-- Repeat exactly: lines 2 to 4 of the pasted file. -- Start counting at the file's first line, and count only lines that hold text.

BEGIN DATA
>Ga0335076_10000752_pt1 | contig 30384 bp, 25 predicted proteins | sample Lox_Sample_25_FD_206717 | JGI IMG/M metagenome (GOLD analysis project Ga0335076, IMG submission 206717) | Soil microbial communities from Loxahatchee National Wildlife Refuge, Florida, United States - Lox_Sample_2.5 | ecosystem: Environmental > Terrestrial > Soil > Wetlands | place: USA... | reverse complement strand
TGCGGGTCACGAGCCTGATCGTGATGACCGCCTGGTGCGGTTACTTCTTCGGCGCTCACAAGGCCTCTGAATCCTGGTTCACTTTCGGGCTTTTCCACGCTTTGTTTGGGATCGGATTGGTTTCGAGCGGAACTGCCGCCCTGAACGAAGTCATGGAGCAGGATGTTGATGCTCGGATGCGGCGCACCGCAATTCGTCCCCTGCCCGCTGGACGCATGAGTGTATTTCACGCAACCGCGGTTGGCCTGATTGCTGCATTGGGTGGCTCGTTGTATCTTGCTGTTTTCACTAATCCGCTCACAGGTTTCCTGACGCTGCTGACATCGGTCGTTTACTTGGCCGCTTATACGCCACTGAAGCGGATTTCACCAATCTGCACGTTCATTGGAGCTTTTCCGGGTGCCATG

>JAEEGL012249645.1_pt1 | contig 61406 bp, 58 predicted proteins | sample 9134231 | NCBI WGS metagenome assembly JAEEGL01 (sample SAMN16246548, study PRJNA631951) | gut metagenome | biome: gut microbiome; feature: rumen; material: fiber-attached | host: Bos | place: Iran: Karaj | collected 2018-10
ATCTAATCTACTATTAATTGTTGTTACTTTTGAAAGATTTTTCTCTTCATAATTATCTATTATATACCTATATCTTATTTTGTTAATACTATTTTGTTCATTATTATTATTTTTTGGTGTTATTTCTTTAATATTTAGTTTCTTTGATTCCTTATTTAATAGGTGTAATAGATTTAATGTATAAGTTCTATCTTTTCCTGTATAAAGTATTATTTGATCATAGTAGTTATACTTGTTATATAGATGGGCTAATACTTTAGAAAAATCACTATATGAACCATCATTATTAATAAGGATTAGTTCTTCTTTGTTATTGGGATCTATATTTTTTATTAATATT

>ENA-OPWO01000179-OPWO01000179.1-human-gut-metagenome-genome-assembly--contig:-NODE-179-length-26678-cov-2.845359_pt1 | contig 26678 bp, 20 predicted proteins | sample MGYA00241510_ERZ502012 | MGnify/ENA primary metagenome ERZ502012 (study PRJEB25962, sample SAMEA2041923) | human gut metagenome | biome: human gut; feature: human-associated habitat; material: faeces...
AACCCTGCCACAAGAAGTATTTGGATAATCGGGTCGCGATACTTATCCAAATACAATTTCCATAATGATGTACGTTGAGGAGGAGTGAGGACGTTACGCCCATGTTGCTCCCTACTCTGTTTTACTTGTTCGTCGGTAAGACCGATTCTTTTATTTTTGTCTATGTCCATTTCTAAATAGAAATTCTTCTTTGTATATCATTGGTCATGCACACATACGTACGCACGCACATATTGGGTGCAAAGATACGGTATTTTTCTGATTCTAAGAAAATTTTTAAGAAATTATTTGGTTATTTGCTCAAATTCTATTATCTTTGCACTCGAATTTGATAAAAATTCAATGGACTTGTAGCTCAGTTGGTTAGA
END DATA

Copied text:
TGCGGGTCACGAGCCTGATCGTGATGACCGCCTGGTGCGGTTACTTCTTCGGCGCTCACAAGGCCTCTGAATCCTGGTTCACTTTCGGGCTTTTCCACGCTTTGTTTGGGATCGGATTGGTTTCGAGCGGAACTGCCGCCCTGAACGAAGTCATGGAGCAGGATGTTGATGCTCGGATGCGGCGCACCGCAATTCGTCCCCTGCCCGCTGGACGCATGAGTGTATTTCACGCAACCGCGGTTGGCCTGATTGCTGCATTGGGTGGCTCGTTGTATCTTGCTGTTTTCACTAATCCGCTCACAGGTTTCCTGACGCTGCTGACATCGGTCGTTTACTTGGCCGCTTATACGCCACTGAAGCGGATTTCACCAATCTGCACGTTCATTGGAGCTTTTCCGGGTGCCATG

>JAEEGL012249645.1_pt1 | contig 61406 bp, 58 predicted proteins | sample 9134231 | NCBI WGS metagenome assembly JAEEGL01 (sample SAMN16246548, study PRJNA631951) | gut metagenome | biome: gut microbiome; feature: rumen; material: fiber-attached | host: Bos | place: Iran: Karaj | collected 2018-10
ATCTAATCTACTATTAATTGTTGTTACTTTTGAAAGATTTTTCTCTTCATAATTATCTATTATATACCTATATCTTATTTTGTTAATACTATTTTGTTCATTATTATTATTTTTTGGTGTTATTTCTTTAATATTTAGTTTCTTTGATTCCTTATTTAATAGGTGTAATAGATTTAATGTATAAGTTCTATCTTTTCCTGTATAAAGTATTATTTGATCATAGTAGTTATACTTGTTATATAGATGGGCTAATACTTTAGAAAAATCACTATATGAACCATCATTATTAATAAGGATTAGTTCTTCTTTGTTATTGGGATCTATATTTTTTATTAATATT